It sounds to me like there's a severe disconnect between what you make of your job/performance, and what your manager does.
The very first thing you should do, is have a sit down with you boss. Ask for clarification on what your role within the company is. I would also suggest having a list of projects and jobs you've done (roles you've filled) with you. For example, you could start like so:
Hey boss. After my performance review I have some concerns regarding my responsibilities and role within the organization, and I'd like to discuss them with you. You see, while my role is officially "Data Analyst", in practice, I've also (mostly?) worked as a software developer, IT support, etc. I enjoy the data analysis portion of my job, but don't perform those duties on a daily basis simply due to the responsibilities assigned to me due to various momentary needs within the company. It seems to me that my review does not reflect my overall contribution to the company, and ignores some of these other roles which I have been fulfilling.
Make sure that you understand what your boss expects you to do on a day to day basis. If there's not enough work within that narrow definition, or if you could simply be helpful above and beyond those constraints, that's a separate conversation that needs to be had.
Right now your most pressing concern is understanding why your boss is dissatisfied with you.
This is pure conjecture, but it could be that you're being overly helpful. For example, you might be taking on work which is technically not yours to do, and as such, while you're being helpful to certain individuals, you're not fulfilling your responsibilities. This can also very easily lead to situations where you're stepping on people's toes, politically, and this review can be a reflection of that.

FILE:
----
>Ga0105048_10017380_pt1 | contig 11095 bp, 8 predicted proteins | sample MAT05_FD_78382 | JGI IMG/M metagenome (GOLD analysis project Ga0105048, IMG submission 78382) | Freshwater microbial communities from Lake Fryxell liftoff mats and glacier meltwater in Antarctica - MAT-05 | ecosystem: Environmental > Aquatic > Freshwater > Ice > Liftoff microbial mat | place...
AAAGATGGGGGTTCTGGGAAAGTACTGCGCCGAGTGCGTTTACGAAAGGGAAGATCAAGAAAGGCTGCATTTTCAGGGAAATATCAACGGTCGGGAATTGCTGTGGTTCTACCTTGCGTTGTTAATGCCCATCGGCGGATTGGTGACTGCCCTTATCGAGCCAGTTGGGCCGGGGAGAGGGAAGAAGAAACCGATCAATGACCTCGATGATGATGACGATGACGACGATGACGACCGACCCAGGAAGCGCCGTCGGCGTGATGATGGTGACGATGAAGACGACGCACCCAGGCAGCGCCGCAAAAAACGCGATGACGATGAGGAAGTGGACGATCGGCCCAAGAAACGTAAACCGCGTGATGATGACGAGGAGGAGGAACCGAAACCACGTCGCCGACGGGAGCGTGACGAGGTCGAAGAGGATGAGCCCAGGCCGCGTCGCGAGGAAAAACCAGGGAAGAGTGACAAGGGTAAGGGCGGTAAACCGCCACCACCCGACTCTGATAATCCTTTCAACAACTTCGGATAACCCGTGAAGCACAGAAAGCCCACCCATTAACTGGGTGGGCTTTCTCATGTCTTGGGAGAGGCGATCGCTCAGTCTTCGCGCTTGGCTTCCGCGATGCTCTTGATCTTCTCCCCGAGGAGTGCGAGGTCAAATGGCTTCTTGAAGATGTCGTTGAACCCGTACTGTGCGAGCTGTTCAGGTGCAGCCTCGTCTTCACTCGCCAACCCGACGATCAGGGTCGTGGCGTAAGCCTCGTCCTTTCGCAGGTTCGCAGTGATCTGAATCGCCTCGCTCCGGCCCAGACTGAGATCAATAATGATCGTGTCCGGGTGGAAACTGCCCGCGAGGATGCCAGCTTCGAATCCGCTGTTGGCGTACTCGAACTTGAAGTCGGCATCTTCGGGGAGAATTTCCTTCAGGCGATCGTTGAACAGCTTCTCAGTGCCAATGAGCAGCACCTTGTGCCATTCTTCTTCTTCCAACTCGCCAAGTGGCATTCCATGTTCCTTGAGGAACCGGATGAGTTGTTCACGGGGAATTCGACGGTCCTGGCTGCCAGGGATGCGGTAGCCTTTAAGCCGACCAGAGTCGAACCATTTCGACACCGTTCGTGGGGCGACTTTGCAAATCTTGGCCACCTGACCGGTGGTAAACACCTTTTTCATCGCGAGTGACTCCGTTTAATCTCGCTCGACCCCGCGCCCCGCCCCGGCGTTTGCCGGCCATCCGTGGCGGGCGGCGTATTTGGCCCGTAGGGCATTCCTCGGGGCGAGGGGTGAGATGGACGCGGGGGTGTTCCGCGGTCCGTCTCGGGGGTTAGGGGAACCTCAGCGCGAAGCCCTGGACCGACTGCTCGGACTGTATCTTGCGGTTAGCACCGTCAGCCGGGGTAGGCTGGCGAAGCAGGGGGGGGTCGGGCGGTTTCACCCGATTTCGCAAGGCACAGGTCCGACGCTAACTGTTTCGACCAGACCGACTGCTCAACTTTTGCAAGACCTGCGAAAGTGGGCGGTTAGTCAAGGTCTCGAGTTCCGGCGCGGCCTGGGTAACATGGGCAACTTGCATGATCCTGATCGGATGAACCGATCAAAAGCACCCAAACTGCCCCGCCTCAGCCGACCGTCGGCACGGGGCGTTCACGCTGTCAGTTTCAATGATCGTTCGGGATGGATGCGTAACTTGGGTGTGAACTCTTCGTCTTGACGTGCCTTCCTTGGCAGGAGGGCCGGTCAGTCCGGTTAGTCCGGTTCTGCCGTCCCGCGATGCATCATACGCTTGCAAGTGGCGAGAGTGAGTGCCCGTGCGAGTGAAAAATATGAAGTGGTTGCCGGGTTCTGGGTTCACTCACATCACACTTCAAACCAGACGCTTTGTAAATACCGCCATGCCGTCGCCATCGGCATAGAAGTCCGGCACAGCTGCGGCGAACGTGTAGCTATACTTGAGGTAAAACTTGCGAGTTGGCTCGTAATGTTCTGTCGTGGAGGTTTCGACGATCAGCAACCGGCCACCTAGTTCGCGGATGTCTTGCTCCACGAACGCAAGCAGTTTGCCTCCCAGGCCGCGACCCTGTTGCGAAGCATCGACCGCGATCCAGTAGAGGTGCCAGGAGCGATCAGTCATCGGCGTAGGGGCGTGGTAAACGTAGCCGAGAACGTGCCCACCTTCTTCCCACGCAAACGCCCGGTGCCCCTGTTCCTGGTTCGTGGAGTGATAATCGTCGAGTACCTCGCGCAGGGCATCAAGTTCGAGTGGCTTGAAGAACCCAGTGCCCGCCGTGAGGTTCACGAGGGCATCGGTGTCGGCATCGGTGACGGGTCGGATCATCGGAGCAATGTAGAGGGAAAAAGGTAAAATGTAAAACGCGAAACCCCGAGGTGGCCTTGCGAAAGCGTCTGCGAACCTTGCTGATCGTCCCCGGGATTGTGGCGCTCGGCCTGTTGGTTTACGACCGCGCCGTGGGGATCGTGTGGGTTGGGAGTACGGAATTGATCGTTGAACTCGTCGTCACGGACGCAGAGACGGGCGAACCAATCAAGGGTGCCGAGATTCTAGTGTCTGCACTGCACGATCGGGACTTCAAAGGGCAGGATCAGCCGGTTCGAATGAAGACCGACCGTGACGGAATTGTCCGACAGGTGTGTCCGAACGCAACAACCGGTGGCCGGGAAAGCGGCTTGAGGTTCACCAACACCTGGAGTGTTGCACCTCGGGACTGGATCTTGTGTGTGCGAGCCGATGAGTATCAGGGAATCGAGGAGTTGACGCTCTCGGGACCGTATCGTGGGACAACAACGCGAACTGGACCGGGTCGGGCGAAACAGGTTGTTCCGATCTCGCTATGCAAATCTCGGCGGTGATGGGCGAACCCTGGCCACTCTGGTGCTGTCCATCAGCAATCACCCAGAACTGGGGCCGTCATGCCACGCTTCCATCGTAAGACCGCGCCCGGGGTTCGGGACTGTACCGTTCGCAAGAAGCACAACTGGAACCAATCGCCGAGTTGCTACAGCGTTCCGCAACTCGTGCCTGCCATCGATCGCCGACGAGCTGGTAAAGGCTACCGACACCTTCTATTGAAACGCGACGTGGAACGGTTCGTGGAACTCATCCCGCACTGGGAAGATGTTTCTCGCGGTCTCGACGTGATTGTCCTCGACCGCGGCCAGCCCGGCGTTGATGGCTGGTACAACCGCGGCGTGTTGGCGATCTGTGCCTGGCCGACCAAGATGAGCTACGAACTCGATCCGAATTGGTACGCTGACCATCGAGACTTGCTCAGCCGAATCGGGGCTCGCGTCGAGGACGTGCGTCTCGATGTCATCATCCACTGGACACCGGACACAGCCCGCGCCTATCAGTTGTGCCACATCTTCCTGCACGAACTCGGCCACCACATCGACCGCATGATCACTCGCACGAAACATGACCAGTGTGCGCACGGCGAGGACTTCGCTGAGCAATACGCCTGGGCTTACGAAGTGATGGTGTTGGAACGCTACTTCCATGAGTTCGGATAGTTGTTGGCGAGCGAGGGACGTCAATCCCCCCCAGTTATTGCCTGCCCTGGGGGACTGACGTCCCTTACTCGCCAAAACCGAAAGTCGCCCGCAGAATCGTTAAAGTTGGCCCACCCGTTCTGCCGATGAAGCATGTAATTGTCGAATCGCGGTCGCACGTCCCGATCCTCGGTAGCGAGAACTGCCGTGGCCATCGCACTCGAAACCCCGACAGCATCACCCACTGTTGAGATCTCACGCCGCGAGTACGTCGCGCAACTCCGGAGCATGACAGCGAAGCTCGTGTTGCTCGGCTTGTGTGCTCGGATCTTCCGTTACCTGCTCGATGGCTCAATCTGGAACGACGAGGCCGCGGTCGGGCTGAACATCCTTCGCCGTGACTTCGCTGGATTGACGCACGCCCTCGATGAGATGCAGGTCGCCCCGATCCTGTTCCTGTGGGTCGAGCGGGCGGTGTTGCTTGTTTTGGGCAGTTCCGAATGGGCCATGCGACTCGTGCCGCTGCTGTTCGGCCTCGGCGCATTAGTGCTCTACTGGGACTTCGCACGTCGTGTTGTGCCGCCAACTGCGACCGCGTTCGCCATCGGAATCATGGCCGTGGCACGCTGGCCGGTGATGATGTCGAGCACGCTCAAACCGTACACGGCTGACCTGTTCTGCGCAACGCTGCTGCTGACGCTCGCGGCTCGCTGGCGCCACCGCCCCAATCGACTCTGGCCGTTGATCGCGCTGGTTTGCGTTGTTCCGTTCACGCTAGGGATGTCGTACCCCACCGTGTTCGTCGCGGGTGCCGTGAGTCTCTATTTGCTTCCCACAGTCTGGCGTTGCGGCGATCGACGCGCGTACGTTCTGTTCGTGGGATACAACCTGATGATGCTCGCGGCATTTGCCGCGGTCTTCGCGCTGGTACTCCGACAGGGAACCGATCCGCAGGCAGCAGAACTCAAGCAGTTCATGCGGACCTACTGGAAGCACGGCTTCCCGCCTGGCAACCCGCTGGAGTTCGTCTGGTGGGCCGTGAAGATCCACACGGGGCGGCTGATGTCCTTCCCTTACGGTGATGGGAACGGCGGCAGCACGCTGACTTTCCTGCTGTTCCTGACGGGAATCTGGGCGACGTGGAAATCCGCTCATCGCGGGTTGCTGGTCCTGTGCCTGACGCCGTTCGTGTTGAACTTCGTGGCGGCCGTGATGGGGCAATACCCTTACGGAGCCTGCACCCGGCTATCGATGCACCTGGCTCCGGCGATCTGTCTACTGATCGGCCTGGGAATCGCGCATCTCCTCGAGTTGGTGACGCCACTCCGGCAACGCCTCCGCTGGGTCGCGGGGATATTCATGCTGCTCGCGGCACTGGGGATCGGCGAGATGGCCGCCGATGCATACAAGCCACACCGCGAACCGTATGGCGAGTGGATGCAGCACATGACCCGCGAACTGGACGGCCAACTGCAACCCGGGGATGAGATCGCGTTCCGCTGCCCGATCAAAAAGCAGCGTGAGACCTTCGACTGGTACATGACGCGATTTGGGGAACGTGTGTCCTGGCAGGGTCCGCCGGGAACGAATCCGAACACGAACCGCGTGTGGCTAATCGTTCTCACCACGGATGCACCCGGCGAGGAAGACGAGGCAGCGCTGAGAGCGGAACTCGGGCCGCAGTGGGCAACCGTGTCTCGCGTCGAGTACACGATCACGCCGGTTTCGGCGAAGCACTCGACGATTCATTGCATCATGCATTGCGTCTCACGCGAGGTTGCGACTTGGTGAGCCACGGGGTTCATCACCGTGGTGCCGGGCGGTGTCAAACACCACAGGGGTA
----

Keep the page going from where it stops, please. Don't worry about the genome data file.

Personal experience: I once worked with a person who would "bounce" around the office, talking to people, listening to their problems, and coming up with "exciting" solutions to all their woes. While her enthusiasm was admirable, this person rarely understood the deeper implications of those problems, and blindsided managers by trying to push a "solution" onto them. It was never well received. In addition, it was not her job to fix - or even think about - those things. She would waste half her day talking to people and coming up with her "solutions" without having been asked to do so, and all while ignoring her own much more "boring" work. Managers considered her a problem employee, and she got some very negative feedback. She never got the hint, however, and considered herself a victim. She didn't last long.
Note: I would also be very concerned about your future there. If you truly are being very helpful, and putting in a lot of work which was essentially ignored in your review, then that's a pretty good indicator of your manager having some sort of agenda which isn't beneficial to you. They could be looking to keep you at a lower pay level, or get rid of you.